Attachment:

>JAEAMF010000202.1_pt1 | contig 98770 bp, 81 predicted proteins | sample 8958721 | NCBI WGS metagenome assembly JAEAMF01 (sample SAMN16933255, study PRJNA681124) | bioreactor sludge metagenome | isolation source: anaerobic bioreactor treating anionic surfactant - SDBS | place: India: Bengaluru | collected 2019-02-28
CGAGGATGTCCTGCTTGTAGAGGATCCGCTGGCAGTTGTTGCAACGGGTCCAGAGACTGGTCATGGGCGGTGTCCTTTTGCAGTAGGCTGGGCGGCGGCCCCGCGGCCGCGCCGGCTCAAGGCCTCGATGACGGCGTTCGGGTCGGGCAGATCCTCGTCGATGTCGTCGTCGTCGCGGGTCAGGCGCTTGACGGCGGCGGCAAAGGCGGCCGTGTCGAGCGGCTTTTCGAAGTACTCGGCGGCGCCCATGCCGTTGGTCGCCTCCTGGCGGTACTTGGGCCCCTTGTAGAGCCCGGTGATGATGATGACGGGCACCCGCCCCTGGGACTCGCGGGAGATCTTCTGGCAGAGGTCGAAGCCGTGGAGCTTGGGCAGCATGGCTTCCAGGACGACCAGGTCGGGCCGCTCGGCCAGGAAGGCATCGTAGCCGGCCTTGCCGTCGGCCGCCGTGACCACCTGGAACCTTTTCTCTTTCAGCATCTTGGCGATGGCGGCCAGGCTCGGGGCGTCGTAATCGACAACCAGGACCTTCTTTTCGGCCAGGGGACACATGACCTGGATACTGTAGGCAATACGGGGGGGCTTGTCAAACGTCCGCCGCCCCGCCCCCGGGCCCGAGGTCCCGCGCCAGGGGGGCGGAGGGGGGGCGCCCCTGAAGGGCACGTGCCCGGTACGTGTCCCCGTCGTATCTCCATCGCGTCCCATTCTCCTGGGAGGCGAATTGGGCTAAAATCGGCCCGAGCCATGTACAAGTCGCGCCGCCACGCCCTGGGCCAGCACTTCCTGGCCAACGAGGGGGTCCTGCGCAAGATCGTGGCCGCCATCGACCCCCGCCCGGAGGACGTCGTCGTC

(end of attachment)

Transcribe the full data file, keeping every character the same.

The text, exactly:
>JAEAMF010000202.1_pt1 | contig 98770 bp, 81 predicted proteins | sample 8958721 | NCBI WGS metagenome assembly JAEAMF01 (sample SAMN16933255, study PRJNA681124) | bioreactor sludge metagenome | isolation source: anaerobic bioreactor treating anionic surfactant - SDBS | place: India: Bengaluru | collected 2019-02-28
CGAGGATGTCCTGCTTGTAGAGGATCCGCTGGCAGTTGTTGCAACGGGTCCAGAGACTGGTCATGGGCGGTGTCCTTTTGCAGTAGGCTGGGCGGCGGCCCCGCGGCCGCGCCGGCTCAAGGCCTCGATGACGGCGTTCGGGTCGGGCAGATCCTCGTCGATGTCGTCGTCGTCGCGGGTCAGGCGCTTGACGGCGGCGGCAAAGGCGGCCGTGTCGAGCGGCTTTTCGAAGTACTCGGCGGCGCCCATGCCGTTGGTCGCCTCCTGGCGGTACTTGGGCCCCTTGTAGAGCCCGGTGATGATGATGACGGGCACCCGCCCCTGGGACTCGCGGGAGATCTTCTGGCAGAGGTCGAAGCCGTGGAGCTTGGGCAGCATGGCTTCCAGGACGACCAGGTCGGGCCGCTCGGCCAGGAAGGCATCGTAGCCGGCCTTGCCGTCGGCCGCCGTGACCACCTGGAACCTTTTCTCTTTCAGCATCTTGGCGATGGCGGCCAGGCTCGGGGCGTCGTAATCGACAACCAGGACCTTCTTTTCGGCCAGGGGACACATGACCTGGATACTGTAGGCAATACGGGGGGGCTTGTCAAACGTCCGCCGCCCCGCCCCCGGGCCCGAGGTCCCGCGCCAGGGGGGCGGAGGGGGGGCGCCCCTGAAGGGCACGTGCCCGGTACGTGTCCCCGTCGTATCTCCATCGCGTCCCATTCTCCTGGGAGGCGAATTGGGCTAAAATCGGCCCGAGCCATGTACAAGTCGCGCCGCCACGCCCTGGGCCAGCACTTCCTGGCCAACGAGGGGGTCCTGCGCAAGATCGTGGCCGCCATCGACCCCCGCCCGGAGGACGTCGTCGTC